In regards to session chops, I always wish people would call me more. They don’t know I can play a backbeat. (laughs)
Tell me about Spellbinder.
I’ve been in Seattle raising two boys that are grown now, and I’ve been playing here. I took up a residency at a club called ToST, and I played there from 5 to 7 years—not always, but for many years, weekly, and I did it just so I’d be playing. I had several bands that I used that space with. One of them was called Tangletown—that was with a vocalist and with two drummers, myself and Kevin Sawka. He played drum ‘n’ bass and EDM stuff. And it was two guitar players and then I made it into a band, but there were too many people—I had horns and everything else.
So with Spellbinder, I wanted to put a band together where I could play drums just like I wanted to play. The older I get, the more I feel like a shaman—like I want to play drums, and I want to affect people a certain way. So this album, Michael Shrieve’s Spellbinder now, it’s the second album—and this is a group that I’d like to take out and tour with, and play with, because they’re great players. We’ve played a lot together, and that’s why I’m trying to get that out there now and create an awareness of it. I had thought this Santana thing would be happening, but it doesn’t seem like we’re touring behind it. Which is very frustrating, but I’d still like to get my ass out there anyway. And Spellbinder I think would be a good way to do that right now.
Any of your recordings seem like they were particularly underrated, that you wish had gotten a wider listening?
I just saw this thing in Rolling Stone on Santana, and the guy made a comment in there that said, “Michael Shrieve’s only claim to fame since Santana was playing percussion on a Mick Jagger record.” And I thought, you motherfucker, you’re going to make my life into some little wipe-ass sentence like that? After doing like eight solo albums, and being more adventurous than most of the guys from my musical generation?” And so I think, if I look at it realistically, I go back and listen to my music and think, “You know what? I still really like it, I like the work I’ve done, you know?” I think that it’s got a certain quality to it, and that I’ve created these different worlds that have quality. I think I should make a sampler or something like that, and just try to create more awareness that it’s cool. The music I make is really cool. Who cares if it’s on the fucking charts?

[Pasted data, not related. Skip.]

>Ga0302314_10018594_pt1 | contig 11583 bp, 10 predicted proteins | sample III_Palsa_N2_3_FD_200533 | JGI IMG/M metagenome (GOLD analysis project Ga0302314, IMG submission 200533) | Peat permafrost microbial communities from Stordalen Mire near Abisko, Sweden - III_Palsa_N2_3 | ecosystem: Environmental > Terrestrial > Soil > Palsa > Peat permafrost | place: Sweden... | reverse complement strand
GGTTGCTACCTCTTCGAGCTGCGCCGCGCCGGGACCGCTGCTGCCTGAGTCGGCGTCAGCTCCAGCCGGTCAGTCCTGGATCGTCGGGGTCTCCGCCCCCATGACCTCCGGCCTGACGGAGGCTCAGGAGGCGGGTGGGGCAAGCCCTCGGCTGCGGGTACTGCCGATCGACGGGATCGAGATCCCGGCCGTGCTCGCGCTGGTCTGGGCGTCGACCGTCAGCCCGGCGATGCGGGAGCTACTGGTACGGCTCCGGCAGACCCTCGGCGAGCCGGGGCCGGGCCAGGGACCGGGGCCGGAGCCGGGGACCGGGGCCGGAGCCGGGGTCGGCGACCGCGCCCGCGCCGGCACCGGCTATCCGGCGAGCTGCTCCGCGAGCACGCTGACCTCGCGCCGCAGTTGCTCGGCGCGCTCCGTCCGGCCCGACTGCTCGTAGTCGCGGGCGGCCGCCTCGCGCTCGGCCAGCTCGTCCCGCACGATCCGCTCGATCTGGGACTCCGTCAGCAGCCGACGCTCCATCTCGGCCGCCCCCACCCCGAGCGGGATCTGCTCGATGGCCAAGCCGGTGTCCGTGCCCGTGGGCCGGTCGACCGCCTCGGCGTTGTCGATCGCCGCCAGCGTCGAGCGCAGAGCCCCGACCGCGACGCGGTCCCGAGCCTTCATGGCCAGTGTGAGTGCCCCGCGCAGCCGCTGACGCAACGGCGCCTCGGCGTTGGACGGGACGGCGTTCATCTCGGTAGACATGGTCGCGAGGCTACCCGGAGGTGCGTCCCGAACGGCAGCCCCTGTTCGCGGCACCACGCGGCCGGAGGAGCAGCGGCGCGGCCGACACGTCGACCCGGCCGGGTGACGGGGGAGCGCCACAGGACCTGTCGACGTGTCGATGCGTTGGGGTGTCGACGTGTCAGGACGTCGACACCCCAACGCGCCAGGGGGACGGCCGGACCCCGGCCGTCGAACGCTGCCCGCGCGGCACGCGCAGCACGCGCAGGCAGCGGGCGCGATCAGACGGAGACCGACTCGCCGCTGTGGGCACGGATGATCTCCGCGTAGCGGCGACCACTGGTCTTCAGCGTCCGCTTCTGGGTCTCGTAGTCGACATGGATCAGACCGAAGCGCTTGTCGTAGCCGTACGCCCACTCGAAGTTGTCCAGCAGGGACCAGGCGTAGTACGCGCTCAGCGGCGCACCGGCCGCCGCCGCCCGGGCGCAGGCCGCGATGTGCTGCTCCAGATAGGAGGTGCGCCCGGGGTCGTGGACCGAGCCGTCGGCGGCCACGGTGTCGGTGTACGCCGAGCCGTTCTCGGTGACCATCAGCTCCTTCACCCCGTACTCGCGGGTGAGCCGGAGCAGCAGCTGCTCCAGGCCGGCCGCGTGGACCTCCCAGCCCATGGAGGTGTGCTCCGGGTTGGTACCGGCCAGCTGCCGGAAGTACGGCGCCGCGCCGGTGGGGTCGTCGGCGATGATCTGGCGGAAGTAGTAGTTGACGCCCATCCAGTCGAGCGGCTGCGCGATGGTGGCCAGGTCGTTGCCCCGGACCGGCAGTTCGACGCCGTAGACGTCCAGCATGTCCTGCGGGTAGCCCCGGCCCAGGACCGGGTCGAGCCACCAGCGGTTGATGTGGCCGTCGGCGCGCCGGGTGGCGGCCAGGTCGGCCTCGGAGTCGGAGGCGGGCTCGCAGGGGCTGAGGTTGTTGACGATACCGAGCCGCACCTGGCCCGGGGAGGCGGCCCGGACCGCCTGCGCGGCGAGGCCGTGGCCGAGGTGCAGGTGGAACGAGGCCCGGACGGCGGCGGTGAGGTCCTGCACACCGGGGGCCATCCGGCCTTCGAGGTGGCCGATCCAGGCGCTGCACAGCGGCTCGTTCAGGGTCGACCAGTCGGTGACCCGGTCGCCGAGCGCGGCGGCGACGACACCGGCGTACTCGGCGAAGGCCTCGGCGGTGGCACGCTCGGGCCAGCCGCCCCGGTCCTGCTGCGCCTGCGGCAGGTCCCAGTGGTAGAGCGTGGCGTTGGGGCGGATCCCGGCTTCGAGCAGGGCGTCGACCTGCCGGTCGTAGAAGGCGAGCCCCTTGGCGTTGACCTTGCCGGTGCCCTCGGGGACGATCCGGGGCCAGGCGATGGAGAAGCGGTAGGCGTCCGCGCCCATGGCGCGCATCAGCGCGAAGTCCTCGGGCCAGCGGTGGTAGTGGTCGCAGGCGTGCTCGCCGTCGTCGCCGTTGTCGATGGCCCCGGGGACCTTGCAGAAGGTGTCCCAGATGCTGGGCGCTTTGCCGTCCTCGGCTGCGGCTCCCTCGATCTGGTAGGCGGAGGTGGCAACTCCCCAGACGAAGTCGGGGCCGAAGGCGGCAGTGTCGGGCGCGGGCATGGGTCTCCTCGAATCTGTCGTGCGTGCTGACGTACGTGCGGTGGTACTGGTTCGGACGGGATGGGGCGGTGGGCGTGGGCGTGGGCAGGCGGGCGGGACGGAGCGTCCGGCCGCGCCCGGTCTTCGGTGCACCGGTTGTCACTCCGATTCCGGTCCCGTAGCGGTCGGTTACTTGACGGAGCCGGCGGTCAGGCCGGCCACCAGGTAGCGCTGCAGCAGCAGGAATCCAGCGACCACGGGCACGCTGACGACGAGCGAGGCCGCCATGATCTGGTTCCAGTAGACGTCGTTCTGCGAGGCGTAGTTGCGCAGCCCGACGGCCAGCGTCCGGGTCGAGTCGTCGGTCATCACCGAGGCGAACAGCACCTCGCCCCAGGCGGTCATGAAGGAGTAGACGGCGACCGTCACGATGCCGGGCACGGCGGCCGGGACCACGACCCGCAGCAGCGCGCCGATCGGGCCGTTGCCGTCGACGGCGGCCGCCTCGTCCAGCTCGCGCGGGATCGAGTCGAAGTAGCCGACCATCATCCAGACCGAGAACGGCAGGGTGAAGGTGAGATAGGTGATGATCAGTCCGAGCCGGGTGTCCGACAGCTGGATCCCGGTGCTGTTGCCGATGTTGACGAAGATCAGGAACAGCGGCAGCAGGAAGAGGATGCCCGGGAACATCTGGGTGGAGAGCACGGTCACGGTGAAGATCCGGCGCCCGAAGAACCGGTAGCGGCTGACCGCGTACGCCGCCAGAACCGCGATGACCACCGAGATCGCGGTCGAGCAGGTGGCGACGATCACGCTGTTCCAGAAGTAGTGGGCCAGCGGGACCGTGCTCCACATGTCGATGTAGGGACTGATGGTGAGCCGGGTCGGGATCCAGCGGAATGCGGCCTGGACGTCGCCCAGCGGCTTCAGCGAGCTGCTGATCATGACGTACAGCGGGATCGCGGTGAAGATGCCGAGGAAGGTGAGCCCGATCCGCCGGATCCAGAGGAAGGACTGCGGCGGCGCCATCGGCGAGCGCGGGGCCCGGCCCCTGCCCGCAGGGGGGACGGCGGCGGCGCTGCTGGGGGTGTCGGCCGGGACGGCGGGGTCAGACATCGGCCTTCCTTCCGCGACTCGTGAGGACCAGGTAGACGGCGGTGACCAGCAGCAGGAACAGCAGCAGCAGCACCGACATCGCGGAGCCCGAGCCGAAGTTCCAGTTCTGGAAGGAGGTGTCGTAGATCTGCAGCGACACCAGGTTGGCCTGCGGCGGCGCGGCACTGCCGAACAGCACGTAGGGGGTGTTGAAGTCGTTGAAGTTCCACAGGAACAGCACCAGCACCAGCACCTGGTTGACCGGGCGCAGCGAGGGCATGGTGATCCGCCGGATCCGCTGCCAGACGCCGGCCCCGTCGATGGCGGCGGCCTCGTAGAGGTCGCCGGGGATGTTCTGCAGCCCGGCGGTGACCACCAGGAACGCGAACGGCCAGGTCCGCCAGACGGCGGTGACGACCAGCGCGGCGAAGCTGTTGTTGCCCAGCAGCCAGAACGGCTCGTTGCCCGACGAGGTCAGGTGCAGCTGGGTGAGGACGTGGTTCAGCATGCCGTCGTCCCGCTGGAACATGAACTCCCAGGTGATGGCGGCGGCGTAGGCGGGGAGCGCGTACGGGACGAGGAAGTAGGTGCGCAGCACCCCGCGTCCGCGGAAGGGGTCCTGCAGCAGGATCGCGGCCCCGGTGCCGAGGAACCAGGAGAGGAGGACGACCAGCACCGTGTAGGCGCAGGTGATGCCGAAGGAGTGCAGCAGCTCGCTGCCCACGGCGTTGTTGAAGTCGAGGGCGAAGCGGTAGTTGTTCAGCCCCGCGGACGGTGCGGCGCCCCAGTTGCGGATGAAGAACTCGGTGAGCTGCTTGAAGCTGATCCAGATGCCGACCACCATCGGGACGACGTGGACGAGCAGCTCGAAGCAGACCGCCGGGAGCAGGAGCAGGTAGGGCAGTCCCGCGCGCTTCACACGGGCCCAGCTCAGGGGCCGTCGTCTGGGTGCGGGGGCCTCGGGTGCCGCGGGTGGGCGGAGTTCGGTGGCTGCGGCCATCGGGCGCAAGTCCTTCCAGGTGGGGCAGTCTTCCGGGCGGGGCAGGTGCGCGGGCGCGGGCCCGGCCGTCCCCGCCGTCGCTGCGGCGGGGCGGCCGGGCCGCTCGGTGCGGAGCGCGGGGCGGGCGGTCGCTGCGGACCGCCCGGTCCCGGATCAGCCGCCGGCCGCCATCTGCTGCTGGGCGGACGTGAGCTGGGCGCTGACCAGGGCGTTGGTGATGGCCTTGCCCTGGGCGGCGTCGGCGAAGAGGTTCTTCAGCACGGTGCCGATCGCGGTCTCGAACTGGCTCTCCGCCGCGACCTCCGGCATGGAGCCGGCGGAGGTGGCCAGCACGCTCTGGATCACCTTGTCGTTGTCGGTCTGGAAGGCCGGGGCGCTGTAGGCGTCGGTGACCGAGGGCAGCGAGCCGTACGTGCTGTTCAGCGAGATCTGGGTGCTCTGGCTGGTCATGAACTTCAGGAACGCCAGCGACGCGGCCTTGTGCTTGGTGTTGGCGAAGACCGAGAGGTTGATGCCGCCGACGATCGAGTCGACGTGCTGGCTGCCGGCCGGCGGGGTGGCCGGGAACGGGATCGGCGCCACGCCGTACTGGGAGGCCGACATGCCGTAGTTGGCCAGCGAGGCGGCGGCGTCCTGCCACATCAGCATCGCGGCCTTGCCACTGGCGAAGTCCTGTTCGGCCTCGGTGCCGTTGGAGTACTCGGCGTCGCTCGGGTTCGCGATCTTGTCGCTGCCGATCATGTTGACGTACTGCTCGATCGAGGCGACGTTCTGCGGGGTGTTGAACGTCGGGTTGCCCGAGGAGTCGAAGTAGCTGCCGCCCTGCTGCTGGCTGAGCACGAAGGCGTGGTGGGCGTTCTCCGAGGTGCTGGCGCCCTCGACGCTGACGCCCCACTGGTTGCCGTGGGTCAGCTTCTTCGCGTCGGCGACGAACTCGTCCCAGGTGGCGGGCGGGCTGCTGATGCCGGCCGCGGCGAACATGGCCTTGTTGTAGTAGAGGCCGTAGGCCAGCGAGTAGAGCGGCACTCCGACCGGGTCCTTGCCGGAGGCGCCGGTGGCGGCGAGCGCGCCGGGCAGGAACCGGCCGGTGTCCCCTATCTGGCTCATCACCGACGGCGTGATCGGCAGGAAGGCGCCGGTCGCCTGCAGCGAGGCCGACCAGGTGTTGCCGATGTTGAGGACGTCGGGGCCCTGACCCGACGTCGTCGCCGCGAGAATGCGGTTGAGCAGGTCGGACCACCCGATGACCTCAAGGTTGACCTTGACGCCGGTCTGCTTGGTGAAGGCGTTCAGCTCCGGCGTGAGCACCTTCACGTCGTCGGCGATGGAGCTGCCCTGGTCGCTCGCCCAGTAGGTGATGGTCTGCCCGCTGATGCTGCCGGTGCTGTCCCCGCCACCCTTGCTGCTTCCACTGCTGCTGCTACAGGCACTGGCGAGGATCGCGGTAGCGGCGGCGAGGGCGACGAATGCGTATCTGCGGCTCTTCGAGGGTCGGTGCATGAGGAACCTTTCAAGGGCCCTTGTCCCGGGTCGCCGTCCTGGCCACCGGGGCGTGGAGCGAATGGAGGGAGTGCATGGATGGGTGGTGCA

And now artists can get to their fans more directly than ever before, without the middleman.
Exactly. I have to speak to them, I have to kind of lead people to the water more, that kind of thing. But that’s another story.
Interview American Music. On November 4th, legendary drummer Michael Shrieve launched a new show on Jet City Stream called Notes From The Field. Every week, Michael will chat with local and national artists, musicians, chefs, designers and all manner of interesting people to find out what makes them tick.
On January 6th at 9am on Jet City Stream, Michael will speak to his former bandmate and fellow traveler, Carlos Santana. From their first record together to new projects, Michael expanding Carlos’ mind with excursions into Miles and Coltrane, these two Hall Of Famers have HISTORY. How much? Check out a visual tour of their time together:
VOICES OF LATIN ROCK. Music ripples from one musician to another, like jungle drums, the architecture of music is disseminated against the current and the music passed on but not over. The true musician is a servant of all he has been and heard and seeks to develop his craft within these walls and also to break down these walls.
Michael Shrieve’s Spellbinder, an elegant jam band of the first order that mixes rock with jazz in equal and exciting measure. This beautifully conceived quintet takes its name from guitarist Gabor Szabo’s tune, which is best known from its brief appearance at the end of Santana’s hit, “Black Magic Woman.” Shrieve’s unit contains trumpeter John Fricke, offering a taste of 70s-era Miles, organist Joe Doria, guitarist Danny Godinez and bassist Farko Dosumov—all fellow Seattle residents. The band has a standing Monday night gig at the Seattle club Tost, where this exceptionally fine performance was recorded during February 2008.